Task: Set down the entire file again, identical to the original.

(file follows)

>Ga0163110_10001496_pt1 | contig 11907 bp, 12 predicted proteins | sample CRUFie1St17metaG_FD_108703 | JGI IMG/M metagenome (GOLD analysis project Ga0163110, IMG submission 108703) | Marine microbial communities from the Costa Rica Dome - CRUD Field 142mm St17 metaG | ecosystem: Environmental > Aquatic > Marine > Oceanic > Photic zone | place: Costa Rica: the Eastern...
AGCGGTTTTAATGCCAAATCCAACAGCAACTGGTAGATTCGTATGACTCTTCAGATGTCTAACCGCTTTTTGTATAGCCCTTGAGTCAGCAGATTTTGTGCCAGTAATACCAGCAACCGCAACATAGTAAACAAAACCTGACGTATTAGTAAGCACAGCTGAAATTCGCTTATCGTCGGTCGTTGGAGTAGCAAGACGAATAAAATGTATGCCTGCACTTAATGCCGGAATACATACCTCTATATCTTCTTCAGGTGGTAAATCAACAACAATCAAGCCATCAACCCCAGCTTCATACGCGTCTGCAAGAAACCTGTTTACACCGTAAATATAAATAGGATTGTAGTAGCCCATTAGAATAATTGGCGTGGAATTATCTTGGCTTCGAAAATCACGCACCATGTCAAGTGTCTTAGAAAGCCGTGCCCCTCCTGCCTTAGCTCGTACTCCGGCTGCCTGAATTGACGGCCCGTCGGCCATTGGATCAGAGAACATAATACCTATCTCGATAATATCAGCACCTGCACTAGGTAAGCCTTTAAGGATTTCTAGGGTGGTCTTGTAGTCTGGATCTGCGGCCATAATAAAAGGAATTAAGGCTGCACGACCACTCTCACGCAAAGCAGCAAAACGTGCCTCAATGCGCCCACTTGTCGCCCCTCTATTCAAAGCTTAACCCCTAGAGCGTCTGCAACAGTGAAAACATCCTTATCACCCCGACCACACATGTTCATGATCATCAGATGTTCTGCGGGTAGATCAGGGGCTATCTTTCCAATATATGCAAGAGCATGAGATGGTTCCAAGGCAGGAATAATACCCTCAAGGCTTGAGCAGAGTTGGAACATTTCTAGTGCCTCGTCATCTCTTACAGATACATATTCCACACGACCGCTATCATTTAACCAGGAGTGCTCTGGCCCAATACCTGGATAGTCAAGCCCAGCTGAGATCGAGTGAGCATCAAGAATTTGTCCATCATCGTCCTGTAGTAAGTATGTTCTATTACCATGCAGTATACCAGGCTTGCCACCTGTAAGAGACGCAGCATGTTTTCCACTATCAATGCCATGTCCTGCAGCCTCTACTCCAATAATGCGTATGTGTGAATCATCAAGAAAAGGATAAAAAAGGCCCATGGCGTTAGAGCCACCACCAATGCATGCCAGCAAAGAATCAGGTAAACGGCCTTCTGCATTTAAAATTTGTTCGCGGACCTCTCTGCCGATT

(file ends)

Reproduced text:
>Ga0163110_10001496_pt1 | contig 11907 bp, 12 predicted proteins | sample CRUFie1St17metaG_FD_108703 | JGI IMG/M metagenome (GOLD analysis project Ga0163110, IMG submission 108703) | Marine microbial communities from the Costa Rica Dome - CRUD Field 142mm St17 metaG | ecosystem: Environmental > Aquatic > Marine > Oceanic > Photic zone | place: Costa Rica: the Eastern...
AGCGGTTTTAATGCCAAATCCAACAGCAACTGGTAGATTCGTATGACTCTTCAGATGTCTAACCGCTTTTTGTATAGCCCTTGAGTCAGCAGATTTTGTGCCAGTAATACCAGCAACCGCAACATAGTAAACAAAACCTGACGTATTAGTAAGCACAGCTGAAATTCGCTTATCGTCGGTCGTTGGAGTAGCAAGACGAATAAAATGTATGCCTGCACTTAATGCCGGAATACATACCTCTATATCTTCTTCAGGTGGTAAATCAACAACAATCAAGCCATCAACCCCAGCTTCATACGCGTCTGCAAGAAACCTGTTTACACCGTAAATATAAATAGGATTGTAGTAGCCCATTAGAATAATTGGCGTGGAATTATCTTGGCTTCGAAAATCACGCACCATGTCAAGTGTCTTAGAAAGCCGTGCCCCTCCTGCCTTAGCTCGTACTCCGGCTGCCTGAATTGACGGCCCGTCGGCCATTGGATCAGAGAACATAATACCTATCTCGATAATATCAGCACCTGCACTAGGTAAGCCTTTAAGGATTTCTAGGGTGGTCTTGTAGTCTGGATCTGCGGCCATAATAAAAGGAATTAAGGCTGCACGACCACTCTCACGCAAAGCAGCAAAACGTGCCTCAATGCGCCCACTTGTCGCCCCTCTATTCAAAGCTTAACCCCTAGAGCGTCTGCAACAGTGAAAACATCCTTATCACCCCGACCACACATGTTCATGATCATCAGATGTTCTGCGGGTAGATCAGGGGCTATCTTTCCAATATATGCAAGAGCATGAGATGGTTCCAAGGCAGGAATAATACCCTCAAGGCTTGAGCAGAGTTGGAACATTTCTAGTGCCTCGTCATCTCTTACAGATACATATTCCACACGACCGCTATCATTTAACCAGGAGTGCTCTGGCCCAATACCTGGATAGTCAAGCCCAGCTGAGATCGAGTGAGCATCAAGAATTTGTCCATCATCGTCCTGTAGTAAGTATGTTCTATTACCATGCAGTATACCAGGCTTGCCACCTGTAAGAGACGCAGCATGTTTTCCACTATCAATGCCATGTCCTGCAGCCTCTACTCCAATAATGCGTATGTGTGAATCATCAAGAAAAGGATAAAAAAGGCCCATGGCGTTAGAGCCACCACCAATGCATGCCAGCAAAGAATCAGGTAAACGGCCTTCTGCATTTAAAATTTGTTCGCGGACCTCTCTGCCGATT